If we take a look at the longer ‘biography’ of the site, we find that the ‘Temple of Bel’ (destroyed by IS in 2015) was also destroyed over 1700 years ago. It was actually only the ‘Temple of Bel’ for a few hundred years. It was ‘destroyed’ first in the 3rd Century AD; repaired as a fort, and then converted into a Christian Church during the Byzantine era. It was transformed again into a Mosque in the 7th century, and then a citadel/mosque in the 12th century. By the time of the Ottoman Empire, in the 16th century, Palmyra was just a small village within the ruins of the old ‘temple’, but it was used as a garrison and prison in the 19th century, before the French turned it into a ‘site of antiquity’ in the 1920s. By removing the local population (and transferring them to a newly built village nearby), it is the French who made this site a declared item of ‘heritage’, to be understood within the context of colonial power structures and western-European renditions of architectural categorization – and a site without people.

The ‘Temple of Bel’ has only been The Temple of Bel for about 200 of the last 2000 years; a ‘universal’ site of heritage that is now universally known as a ‘former World Heritage Site’ – an empty space; now more famous and well known in popular culture around the world than it ever was as a built edifice. This ‘destruction’ is just the latest phase of the site’s ongoing biography, and for most of this time the Temple has been in ruins. Like the Atlantis of legend, the site is now generally known through its destruction – more in the public mind than ever. Like Atlantis, the non-existence of the site conveys a sort-of lesson – it perhaps has agency and an affective capacity. In its absence, it is perhaps more ‘present’ than it ever was as a managed ruin.


In the absence of tangible buildings, perhaps the heritage of Palmyra can do more work, and carry more burden of meaning, than it ever could as a ‘well preserved ruin’ of a once-destroyed Temple complex?

For IS, it stands for ‘the West’, and so its destruction can potentially send a powerful message of anti-Western sentiment. For the West, the World Heritage Site stood as a representative of universal human spirit and ingenuity and its wonton destruction is heinous barbarism – only that it is perhaps a bit more difficult to be so angry about the destruction of a former colonial prison and a heritage visitor centre than it is about the ‘Temple of Bel’.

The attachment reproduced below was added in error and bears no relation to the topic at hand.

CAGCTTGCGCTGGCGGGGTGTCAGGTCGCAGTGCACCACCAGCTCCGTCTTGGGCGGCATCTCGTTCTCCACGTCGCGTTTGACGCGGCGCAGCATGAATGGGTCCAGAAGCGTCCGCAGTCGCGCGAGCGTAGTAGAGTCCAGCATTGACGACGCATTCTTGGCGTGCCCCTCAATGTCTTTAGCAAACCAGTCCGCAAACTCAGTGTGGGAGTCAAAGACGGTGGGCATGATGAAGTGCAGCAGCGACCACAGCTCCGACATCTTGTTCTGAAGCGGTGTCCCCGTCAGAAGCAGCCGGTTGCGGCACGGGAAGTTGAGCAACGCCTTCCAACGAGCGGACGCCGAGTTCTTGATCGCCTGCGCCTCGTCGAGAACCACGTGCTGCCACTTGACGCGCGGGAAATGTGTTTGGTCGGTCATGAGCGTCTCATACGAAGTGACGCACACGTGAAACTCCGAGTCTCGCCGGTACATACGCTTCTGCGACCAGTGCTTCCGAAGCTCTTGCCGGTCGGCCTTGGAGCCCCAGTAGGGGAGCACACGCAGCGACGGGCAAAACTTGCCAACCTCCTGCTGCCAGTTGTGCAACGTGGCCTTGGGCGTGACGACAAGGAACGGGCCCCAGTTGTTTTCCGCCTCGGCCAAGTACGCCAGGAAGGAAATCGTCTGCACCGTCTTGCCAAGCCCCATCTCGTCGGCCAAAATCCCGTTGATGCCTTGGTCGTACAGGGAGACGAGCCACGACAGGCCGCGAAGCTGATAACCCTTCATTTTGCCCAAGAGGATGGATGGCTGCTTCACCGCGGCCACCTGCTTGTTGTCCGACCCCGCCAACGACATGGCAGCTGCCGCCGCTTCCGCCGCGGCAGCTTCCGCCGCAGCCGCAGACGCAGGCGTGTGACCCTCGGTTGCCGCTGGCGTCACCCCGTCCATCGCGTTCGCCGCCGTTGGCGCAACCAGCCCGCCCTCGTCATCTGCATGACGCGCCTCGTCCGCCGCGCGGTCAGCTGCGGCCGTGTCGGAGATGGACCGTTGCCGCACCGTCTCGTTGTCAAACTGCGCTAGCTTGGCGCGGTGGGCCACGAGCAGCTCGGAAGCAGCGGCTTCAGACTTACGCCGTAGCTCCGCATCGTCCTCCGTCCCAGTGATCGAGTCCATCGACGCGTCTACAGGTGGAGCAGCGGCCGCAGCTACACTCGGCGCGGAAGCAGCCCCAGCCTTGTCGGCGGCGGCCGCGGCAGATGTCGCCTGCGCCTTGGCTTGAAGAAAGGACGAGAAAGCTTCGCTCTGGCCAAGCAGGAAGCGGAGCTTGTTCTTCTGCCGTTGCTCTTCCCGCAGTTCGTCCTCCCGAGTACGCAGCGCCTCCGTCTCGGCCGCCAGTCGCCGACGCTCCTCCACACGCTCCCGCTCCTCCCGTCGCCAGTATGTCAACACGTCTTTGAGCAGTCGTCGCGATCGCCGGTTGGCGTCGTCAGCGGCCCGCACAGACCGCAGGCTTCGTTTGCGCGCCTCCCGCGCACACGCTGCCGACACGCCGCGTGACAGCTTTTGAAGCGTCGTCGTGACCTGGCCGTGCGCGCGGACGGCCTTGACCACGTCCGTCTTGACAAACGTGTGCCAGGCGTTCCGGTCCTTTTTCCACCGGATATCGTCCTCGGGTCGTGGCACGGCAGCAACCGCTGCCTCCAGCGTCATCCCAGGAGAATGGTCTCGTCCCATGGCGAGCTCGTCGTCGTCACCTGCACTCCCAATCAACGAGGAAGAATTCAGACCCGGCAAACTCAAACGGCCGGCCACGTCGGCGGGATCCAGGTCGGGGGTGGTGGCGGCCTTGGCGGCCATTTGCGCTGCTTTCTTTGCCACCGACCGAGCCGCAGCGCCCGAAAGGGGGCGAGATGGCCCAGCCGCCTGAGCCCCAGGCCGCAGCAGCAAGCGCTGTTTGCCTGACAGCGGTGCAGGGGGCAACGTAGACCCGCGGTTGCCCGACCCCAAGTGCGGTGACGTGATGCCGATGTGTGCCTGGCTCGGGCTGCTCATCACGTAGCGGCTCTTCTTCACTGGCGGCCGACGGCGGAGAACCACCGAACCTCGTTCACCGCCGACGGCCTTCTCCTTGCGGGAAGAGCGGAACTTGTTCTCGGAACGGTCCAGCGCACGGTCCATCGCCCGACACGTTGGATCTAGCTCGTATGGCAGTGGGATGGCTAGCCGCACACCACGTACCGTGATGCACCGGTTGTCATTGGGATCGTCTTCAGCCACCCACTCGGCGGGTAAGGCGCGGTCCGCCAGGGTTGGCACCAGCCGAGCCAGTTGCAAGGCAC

In some popular reports, the destruction is portrayed as being ‘unparalleled’, but of course it isn’t. Perhaps the most famous parallel in recent years is the Bamiyan Statues in Afghanistan, destroyed by the Taliban in 2001



Bamiyan Statues: before and after ‘destruction’, and as simulacrum, ‘better-than-the-original’ 3D laser image

Western commentators were very upset by the destruction of the Buddhas of Bamiyan – but, of course, the West is not really an innocent party when it comes to ‘destroying’ heritage in a purposeful manner.

In the 20th century, the easiest parallels, perhaps, can be found in the so-called Baedeker Raids of the Second World War, in which the Germans bombed several ‘heritage cities’ in the UK, including Bath and Exeter in 1942 – in response to the RAF bombing the heritage city of Lubeck in northern Germany.


Lubeck in Flames

March 1942, Lubeck in flames (above); April 1942, Bath and Exeter bombed (below)


But the history of such iconoclastic activity is actually much longer and more ingrained than these iconic events from the practices associated with colonial violence to the obvious examples connected to the Reformation and Wars of Religion; of Reformers tearing down and destroying what they saw as the imagery and memorials of ‘idolaters’. Interestingly, in the case of some iconoclastic acts carried out in the 16th/17th centuries, the actual destruction has ended up being a valued component of ‘heritage’ – an important element of the life history of a site. In other words, making reference to iconoclastic actions becomes a powerful means of managing the past in reference to the present and future.